This issue is an increasing problem for aspiring writers, I think, because if you’re going to write something that’s original and multi-faceted (as you have attempted to do), there’s a chance that your main character may not be sympathetic. But these aspiring writers are met with a brick wall from agents and publishers, who tell them that their characters aren’t sympathetic enough. It’s seems to me the only solution to this is that more writers continue to attempt to deconstruct this fallacy and that more readers (hopefully) vote with their feet and show that people DO want to read about multi-faceted, troubled, contradictory individuals (as we all are, in fairness) rather than “cookie cutter” characters.

Declan Burke said...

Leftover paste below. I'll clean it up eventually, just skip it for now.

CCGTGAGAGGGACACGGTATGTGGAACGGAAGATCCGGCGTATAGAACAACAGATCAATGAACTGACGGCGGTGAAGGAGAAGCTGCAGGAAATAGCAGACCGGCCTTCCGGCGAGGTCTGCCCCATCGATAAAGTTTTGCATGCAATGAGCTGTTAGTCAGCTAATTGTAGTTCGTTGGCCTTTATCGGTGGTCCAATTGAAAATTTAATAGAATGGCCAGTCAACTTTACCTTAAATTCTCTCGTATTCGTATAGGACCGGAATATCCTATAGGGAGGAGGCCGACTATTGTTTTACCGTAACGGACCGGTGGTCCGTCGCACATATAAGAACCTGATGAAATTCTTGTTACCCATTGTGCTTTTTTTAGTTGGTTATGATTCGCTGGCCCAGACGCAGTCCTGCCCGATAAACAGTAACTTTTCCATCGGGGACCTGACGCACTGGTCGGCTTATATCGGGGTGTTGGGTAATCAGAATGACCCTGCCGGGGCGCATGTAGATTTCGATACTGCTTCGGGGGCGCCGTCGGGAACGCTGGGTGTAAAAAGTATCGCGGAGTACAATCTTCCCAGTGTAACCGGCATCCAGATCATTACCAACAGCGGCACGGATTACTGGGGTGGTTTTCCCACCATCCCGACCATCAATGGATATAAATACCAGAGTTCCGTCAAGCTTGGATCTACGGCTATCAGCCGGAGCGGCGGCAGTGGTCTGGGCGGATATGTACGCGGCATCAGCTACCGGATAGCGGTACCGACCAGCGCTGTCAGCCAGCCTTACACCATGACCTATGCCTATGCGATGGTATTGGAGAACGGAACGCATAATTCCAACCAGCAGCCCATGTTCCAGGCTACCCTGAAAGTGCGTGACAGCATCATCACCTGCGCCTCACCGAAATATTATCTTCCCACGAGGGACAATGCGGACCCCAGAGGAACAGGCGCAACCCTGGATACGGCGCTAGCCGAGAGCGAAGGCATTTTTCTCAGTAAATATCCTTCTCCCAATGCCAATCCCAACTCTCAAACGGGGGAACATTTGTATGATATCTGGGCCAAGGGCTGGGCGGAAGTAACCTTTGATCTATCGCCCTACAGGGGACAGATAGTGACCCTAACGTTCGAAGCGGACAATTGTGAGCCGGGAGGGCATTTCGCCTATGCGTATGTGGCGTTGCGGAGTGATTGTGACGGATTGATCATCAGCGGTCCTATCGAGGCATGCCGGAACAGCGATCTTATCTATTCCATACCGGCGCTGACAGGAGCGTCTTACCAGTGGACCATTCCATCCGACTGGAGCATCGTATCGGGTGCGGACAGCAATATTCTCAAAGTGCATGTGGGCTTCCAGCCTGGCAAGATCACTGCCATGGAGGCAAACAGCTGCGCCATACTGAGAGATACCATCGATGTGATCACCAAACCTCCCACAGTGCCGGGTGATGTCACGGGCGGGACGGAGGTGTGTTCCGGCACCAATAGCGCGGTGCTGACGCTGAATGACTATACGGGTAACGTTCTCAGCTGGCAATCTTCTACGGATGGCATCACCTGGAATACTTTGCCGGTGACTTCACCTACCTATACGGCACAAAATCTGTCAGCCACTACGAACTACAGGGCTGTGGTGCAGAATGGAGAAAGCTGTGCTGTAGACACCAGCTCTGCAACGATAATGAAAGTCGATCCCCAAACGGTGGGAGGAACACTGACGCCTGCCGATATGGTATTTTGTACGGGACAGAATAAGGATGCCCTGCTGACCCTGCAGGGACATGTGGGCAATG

Thanks, Derek; and yes, the trend towards 'cookie cutter' characters who adhere to expectations is a bit of a pain. I can only say that I like to read about characters who are a little rough around the edges and don't conform to expectations, and as a result I think I'll always write characters like that too. I can fully appreciate Claire Kilroy's attitude - most of the central characters of my favourite novels are not 'likeable' by any stretch of the imagination.

Cheers, Dec

Richard L. Pangburn said...

I read the other day that the industry's efficency experts are saying that detective novels should be edited so as to make all locations generic, and that detectives should be likewise stripped down so that more people can identify with them. This, to booster sales in Bangkok and other far-flung places with economic impact.

lil Gluckstern said...

I still feel that Harry is one of the most poignant and "human" characters I've read. I resent cookie cutter characters and plots because I feel that the author is treating the reader with-shall we say-less than respect. Or I just like flawed-read real-characters. I am not as kind to reviewers as you you are. I don't like when they write something that says how clever they are, rather than talking about the book.